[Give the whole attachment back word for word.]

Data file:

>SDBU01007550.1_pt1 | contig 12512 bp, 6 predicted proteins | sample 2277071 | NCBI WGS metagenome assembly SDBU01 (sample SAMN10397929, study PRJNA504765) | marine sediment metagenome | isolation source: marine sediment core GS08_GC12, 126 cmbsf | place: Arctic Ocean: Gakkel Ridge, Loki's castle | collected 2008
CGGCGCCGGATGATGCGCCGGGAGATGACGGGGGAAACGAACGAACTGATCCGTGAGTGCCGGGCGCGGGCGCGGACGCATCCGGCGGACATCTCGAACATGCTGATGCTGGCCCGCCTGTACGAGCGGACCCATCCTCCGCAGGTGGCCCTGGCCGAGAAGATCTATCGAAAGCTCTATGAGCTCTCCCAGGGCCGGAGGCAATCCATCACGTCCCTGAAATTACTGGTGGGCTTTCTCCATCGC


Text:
>SDBU01007550.1_pt1 | contig 12512 bp, 6 predicted proteins | sample 2277071 | NCBI WGS metagenome assembly SDBU01 (sample SAMN10397929, study PRJNA504765) | marine sediment metagenome | isolation source: marine sediment core GS08_GC12, 126 cmbsf | place: Arctic Ocean: Gakkel Ridge, Loki's castle | collected 2008
CGGCGCCGGATGATGCGCCGGGAGATGACGGGGGAAACGAACGAACTGATCCGTGAGTGCCGGGCGCGGGCGCGGACGCATCCGGCGGACATCTCGAACATGCTGATGCTGGCCCGCCTGTACGAGCGGACCCATCCTCCGCAGGTGGCCCTGGCCGAGAAGATCTATCGAAAGCTCTATGAGCTCTCCCAGGGCCGGAGGCAATCCATCACGTCCCTGAAATTACTGGTGGGCTTTCTCCATCGC